What your child is learning
In 2012, a new Ontario Catholic Elementary Curriculum Policy Document was written and accepted by the Catholic Bishops of Alberta, Saskatchewan and Northwest Territories for Catholic education. To respond to the new Catholic Curriculum Policy Document, there is a new program and resource, Growing in Faith; Growing in Christ, which is being developed collaboratively by Catholic educators from across Canada and Pearson Education.
The religious education program is structured around the Church liturgical year, which is based on the life of Jesus Christ. This enables students to live and express faith in an integrated way at school, at home and in the parish community. The new religious education program reflects the contents of faith expressed in the Catechism of the Catholic Church (CCC) and follows the rationale and methodology of The General Directory for Catechesis (GDC) where the Six Tasks of Catechesis are the basis of the curriculum (GDC 85–86).
Growing in Faith; Growing in Christ mirrors the GDC's Six Tasks of Catechesis:
The religious education program is being updated over the next several years. The new program, and its resource, Growing in Faith; Growing in Christ, was implemented at the Grade 1 level during the 2015–2016 school year. Grades 2 and 3 will be implemented during the 2016–2017 school year, Grade 4 in 2017–2018, grades 5 and 6 in 2018–2019, and grades 7, 8 and 9 will follow no later than 2019–2020.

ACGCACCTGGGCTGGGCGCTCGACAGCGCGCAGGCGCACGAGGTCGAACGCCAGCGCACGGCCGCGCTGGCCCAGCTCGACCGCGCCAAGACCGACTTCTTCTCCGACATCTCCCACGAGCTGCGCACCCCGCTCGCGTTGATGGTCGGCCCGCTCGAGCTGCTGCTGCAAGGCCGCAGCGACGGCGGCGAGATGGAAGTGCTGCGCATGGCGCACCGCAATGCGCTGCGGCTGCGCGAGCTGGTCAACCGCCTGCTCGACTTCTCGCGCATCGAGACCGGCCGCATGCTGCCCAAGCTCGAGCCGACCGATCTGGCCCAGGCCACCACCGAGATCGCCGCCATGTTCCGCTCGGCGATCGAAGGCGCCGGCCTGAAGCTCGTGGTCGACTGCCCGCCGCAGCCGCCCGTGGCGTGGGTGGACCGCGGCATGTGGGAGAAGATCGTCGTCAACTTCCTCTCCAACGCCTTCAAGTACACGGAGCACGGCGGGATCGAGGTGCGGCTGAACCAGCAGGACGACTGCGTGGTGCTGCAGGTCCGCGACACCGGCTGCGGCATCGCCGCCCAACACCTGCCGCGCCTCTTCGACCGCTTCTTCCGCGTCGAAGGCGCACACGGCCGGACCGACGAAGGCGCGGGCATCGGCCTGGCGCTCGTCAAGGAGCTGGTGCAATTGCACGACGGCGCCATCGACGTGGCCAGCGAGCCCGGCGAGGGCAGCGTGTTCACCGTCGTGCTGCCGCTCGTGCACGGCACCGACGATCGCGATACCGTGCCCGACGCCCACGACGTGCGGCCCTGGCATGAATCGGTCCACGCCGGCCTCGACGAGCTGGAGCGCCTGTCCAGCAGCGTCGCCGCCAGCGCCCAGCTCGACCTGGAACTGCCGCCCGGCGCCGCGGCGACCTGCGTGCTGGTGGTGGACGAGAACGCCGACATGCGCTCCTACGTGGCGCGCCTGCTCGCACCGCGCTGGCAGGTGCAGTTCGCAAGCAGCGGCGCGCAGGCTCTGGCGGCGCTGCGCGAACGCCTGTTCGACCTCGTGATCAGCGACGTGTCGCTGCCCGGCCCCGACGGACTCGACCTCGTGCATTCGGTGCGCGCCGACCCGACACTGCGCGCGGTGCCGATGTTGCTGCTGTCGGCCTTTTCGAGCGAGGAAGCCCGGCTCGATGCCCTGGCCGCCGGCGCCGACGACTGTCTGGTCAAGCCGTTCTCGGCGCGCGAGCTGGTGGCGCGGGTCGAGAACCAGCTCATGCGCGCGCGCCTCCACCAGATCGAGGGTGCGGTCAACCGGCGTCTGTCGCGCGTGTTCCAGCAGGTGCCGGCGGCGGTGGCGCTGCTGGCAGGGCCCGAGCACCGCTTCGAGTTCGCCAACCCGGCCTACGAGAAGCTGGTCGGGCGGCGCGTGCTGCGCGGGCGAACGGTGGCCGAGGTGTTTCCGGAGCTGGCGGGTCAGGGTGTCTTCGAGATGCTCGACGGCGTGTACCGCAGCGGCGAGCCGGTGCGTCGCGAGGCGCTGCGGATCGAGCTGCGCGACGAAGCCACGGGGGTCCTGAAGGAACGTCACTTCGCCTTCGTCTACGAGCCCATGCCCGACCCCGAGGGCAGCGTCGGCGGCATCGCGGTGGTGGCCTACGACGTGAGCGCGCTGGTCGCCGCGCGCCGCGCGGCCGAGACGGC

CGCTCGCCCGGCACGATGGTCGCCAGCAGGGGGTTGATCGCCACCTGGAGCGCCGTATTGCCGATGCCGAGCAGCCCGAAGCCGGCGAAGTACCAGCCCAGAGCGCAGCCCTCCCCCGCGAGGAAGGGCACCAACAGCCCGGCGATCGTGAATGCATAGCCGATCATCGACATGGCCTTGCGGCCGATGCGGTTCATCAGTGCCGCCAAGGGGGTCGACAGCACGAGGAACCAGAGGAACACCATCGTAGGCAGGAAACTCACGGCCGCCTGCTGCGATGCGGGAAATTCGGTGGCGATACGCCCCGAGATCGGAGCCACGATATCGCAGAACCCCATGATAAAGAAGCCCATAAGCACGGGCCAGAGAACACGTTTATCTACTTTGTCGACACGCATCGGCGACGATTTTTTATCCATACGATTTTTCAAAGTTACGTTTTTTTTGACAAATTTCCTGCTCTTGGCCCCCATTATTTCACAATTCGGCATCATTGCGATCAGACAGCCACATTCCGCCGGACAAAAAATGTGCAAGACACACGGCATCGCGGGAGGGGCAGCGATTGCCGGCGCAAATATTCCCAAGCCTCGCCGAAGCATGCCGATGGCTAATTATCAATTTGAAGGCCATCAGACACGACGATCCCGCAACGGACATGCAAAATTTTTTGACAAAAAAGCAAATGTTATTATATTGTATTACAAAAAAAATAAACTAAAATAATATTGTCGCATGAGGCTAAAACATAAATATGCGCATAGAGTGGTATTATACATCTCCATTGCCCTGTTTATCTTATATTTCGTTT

Religious education is an essential and integral part of the life and culture of a Catholic school. Through religious education, students are invited to develop the knowledge, beliefs, skills, values and attitudes needed to build a relationship with God and community through the person of Jesus Christ. In Catholic schools, students participate in a religious education program that is authorized by the Bishop of the local diocese.
Religious education shares the same goals and objectives set forth for all good education; that is, the growth and development of the whole person in all his or her dimensions—physical, intellectual, emotional, social and spiritual. (read more...)
Religious education has four essential characteristics.
With an awareness of the uniqueness of each student and a recognition that religious development takes place through a process of stages and within a community, it is expected that program presentation will vary from place to place to meet the diverse learning and religious formation needs of all students.